A court has heard Marco Marzotto was high on drugs and alcohol and thought he was “Superman” when he led a group of people he had just met on an early-morning home invasion and pushed a pregnant woman.
On Thursday (22 July), Justice David Mossop told the ACT Supreme Court the attack included a form of “self-help” as some of the group’s members believed they had been wronged by a man who was their main victim.
He said the events began on the night of 9 July 2020 when Tianna Lee Robb, Dylan Crick and Letitia Humphries went to the adult entertainment Wanderlust Club in Mitchell and met up with Jordan Connor Knight and Morgan Facer.
There they also met Marzotto, now 33, for the first time. He was a carpenter who only had one month to go on parole.
They began to talk about how they believed their future victim had committed serious offences against several of them and that his phone contained evidence of his alleged crimes.
Some of them drove to the man’s north Canberra home, intending to threaten him so he would delete the alleged evidence.
When they arrived about 2:00 am on 10 July, they yelled at him to come out of the house, then one of them smashed a window to gain entry and most went inside.
Seeing people in her home, their victim’s mother walked towards them into the lounge room, followed by his pregnant sister.
But Marzotto pushed the mother and told her: “If you don’t shut up, I’ll knock you out”.
He then pushed his victim’s sister into a bedroom, even though she yelled that she was pregnant.
When Robb saw Marzotto push the sister, she stepped in front of her, “because I didn’t want anything to happen [to her]”, she would tell the court.
Marzotto found their victim in another bedroom and swung a punch at him, causing him to fall onto a bed.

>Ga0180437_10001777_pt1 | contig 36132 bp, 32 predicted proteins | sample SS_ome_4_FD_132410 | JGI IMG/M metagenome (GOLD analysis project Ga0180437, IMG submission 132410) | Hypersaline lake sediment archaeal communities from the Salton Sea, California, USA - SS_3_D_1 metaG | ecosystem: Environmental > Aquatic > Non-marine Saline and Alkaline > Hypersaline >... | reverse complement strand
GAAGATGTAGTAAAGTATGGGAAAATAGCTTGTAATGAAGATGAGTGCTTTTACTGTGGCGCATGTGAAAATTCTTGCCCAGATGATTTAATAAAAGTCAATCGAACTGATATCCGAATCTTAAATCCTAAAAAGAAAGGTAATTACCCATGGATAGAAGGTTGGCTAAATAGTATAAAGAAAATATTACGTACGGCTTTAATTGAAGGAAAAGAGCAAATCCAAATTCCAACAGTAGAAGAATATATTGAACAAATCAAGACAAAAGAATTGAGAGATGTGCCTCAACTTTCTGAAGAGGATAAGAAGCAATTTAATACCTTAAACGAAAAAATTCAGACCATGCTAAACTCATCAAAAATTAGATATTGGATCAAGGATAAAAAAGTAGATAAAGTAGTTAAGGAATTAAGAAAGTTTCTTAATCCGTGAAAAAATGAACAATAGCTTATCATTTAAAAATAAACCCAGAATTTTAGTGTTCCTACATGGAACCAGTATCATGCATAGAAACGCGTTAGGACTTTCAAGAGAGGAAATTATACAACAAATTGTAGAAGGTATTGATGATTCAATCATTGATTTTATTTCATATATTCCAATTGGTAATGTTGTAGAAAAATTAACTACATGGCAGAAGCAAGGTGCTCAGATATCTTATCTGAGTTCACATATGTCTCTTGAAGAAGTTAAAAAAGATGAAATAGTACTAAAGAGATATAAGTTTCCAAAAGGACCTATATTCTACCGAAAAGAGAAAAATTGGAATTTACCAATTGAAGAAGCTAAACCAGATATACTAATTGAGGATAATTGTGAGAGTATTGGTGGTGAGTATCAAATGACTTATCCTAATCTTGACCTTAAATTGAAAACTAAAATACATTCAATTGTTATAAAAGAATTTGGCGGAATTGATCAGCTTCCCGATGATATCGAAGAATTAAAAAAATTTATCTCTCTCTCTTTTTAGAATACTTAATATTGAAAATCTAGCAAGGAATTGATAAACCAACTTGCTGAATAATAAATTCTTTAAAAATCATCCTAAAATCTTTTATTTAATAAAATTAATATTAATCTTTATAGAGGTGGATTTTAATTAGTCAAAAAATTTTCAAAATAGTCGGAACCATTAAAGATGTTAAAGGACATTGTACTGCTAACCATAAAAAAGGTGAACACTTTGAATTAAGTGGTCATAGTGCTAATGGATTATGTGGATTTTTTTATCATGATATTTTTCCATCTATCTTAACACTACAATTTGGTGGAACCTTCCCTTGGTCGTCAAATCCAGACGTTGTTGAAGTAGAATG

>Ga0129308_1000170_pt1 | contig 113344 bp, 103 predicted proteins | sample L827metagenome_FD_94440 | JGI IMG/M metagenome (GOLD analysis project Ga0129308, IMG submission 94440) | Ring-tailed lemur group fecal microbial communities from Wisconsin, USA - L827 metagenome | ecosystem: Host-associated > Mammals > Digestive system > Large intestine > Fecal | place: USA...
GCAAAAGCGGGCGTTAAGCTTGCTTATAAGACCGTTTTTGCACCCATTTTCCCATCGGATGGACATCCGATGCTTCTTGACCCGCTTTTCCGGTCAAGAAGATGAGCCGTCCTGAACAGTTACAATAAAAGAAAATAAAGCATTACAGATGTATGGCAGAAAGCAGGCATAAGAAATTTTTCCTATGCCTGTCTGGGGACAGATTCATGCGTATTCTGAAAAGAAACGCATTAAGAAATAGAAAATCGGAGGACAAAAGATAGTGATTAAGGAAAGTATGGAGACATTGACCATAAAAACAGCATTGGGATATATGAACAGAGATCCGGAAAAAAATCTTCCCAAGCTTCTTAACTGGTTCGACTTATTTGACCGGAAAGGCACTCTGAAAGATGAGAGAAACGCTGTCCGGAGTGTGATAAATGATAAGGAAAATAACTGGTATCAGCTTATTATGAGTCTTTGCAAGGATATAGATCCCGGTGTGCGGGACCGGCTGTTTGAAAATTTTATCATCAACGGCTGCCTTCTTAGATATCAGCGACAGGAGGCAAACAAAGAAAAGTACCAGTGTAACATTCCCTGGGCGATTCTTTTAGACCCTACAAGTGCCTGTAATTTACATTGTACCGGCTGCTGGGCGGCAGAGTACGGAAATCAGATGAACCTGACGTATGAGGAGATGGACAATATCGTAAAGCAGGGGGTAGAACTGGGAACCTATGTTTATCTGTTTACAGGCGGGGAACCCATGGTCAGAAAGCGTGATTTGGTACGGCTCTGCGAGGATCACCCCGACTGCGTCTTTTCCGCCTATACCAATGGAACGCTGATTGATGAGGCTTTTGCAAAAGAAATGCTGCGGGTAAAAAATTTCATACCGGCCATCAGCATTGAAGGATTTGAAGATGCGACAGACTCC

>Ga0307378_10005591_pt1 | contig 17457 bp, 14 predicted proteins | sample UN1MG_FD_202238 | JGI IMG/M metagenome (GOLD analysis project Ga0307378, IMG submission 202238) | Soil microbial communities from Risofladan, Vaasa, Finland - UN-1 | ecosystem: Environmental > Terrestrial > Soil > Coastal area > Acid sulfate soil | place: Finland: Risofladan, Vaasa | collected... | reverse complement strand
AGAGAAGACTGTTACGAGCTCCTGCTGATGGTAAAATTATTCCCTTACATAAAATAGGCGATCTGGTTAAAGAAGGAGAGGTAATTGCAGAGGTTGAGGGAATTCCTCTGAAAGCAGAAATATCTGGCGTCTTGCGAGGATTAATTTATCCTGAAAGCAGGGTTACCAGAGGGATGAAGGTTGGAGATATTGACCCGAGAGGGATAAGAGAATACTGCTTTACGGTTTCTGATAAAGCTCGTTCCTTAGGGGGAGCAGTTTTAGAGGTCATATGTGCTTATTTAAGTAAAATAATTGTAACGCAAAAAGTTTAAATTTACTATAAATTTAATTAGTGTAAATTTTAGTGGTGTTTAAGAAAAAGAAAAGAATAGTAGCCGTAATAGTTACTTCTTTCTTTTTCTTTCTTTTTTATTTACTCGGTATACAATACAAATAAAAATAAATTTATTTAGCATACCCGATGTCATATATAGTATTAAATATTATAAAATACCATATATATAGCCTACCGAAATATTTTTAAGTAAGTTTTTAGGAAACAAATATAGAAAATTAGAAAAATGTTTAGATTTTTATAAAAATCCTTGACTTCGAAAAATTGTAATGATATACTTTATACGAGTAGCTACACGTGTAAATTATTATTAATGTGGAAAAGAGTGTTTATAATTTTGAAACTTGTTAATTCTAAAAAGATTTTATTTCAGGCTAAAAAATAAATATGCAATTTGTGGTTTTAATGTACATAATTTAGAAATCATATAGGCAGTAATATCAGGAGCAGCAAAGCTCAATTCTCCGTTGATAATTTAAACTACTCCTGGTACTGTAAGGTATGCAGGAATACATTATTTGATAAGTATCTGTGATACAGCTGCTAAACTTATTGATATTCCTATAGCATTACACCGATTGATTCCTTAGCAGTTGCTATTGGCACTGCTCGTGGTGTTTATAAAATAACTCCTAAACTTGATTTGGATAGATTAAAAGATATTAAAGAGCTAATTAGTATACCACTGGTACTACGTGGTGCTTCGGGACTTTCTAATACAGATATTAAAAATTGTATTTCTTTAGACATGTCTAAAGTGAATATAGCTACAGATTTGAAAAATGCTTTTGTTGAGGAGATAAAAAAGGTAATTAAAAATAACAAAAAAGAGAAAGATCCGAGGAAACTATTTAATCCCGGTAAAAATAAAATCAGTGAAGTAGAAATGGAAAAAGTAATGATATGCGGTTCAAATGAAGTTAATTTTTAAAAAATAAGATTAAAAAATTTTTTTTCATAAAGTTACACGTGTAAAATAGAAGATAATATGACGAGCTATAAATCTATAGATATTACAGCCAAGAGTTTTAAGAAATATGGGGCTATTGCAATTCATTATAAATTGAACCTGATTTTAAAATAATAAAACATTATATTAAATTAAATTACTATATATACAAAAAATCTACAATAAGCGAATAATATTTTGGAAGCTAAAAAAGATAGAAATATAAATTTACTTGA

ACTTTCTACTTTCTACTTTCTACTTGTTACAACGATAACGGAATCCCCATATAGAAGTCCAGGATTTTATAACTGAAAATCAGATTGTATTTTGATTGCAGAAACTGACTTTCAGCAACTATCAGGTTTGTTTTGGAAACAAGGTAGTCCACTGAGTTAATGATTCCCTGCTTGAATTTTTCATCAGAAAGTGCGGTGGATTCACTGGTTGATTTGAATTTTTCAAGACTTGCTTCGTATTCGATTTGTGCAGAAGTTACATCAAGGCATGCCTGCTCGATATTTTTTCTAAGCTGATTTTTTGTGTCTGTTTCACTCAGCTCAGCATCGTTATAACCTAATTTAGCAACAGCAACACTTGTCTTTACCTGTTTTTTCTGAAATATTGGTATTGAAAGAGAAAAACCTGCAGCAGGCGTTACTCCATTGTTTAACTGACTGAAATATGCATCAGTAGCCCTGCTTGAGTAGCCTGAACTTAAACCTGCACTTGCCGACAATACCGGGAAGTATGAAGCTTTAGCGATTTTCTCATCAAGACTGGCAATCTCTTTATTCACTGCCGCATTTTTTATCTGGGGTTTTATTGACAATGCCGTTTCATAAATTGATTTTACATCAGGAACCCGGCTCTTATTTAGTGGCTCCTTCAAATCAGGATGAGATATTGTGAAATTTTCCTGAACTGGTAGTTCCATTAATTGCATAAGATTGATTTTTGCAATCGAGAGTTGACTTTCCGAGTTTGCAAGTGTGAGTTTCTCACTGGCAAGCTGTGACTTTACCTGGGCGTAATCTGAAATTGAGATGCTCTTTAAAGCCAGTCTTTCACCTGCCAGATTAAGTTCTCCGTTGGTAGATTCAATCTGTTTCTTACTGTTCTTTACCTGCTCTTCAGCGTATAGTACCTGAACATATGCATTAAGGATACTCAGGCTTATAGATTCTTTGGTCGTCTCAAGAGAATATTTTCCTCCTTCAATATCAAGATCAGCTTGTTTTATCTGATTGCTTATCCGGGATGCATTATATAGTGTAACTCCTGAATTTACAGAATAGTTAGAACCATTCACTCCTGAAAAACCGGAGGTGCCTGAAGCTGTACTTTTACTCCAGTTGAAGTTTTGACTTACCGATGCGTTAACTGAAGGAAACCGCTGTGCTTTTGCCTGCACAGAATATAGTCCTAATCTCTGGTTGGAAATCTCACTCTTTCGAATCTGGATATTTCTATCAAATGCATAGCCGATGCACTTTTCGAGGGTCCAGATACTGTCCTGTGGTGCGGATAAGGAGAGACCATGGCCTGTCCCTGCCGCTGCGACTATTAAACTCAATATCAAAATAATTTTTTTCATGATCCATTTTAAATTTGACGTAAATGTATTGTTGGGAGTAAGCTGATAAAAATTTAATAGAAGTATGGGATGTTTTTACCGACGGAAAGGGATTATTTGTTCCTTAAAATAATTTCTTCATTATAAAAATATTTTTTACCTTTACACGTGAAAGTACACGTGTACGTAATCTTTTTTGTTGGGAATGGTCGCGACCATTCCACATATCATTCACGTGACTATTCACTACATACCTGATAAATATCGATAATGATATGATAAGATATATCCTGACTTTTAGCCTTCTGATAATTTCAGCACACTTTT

Knight held him down while Crick punched him in the head. Knight then let go of his arms and punched him in the ribs and the back of the head.
Finally, Marzotto picked up a decorative glass plate and smashed it over their victim’s head. The group then took two of his phones.
Before they left, Robb, who didn’t enter the room where their victim was beaten, apologised to his mother and sister.
“I didn’t know it was going to go that far,” she told the court.
The man’s sister was taken to hospital for observation due to her pregnancy and a high blood pressure reading while the group went back to the Wanderlust Club where Marzotto destroyed the phones.
On Friday (23 July), Marzotto’s lawyer, James Sabharwal of Burley Griffin Chambers, told the Supreme Court his client had just met the others that night and was under the influence of drugs and alcohol.
“I don’t know why he poked his nose into other people’s business,” he said.
“It wasn’t his problem at all.
“But, under the influence of drugs and alcohol, he probably thought he was Superman.”
Prosecutor Katrina Marson said Marzotto exerted his influence on the others and was the leading member of the group.
She said he had suggested they talk to their victim, kicked the door of the house, pushed their victim’s mother and sister, initiated the assault on their victim and broke the phones after they were stolen.
On Thursday, Justice Mossop said Robb, 22, had justified her actions by saying she wanted to “seek retribution”.
She had wanted their victim to admit what he had allegedly done but did not intend for the night to escalate in the way it did.
Justice Mossop also said while she admitted she felt sorry for their victim’s mother and sister, she did not feel sorry for their victim himself.
When it came to Knight, he said the 23-year-old “did in fact cause harm”.
He said the concreter, who had started a plumbing apprenticeship, had attempted to justify his actions by claiming that he had been given misleading information before the home invasion.
On Thursday, Robb was sentenced to a two-year good behaviour order with 200 hours of community service.
Knight was sentenced to about 11 months in jail to be served via an intensive corrections order, fined $800, given a 12-month good behaviour order as well as 50 hours of community service.
Crick, 24, Humphries, 21, and Facer, 27, have all been sentenced.
Marzotto will be sentenced on Monday (26 July) by Justice John Burns. He pleaded guilty to aggravated robbery, aggravated burglary, assault and damaging property.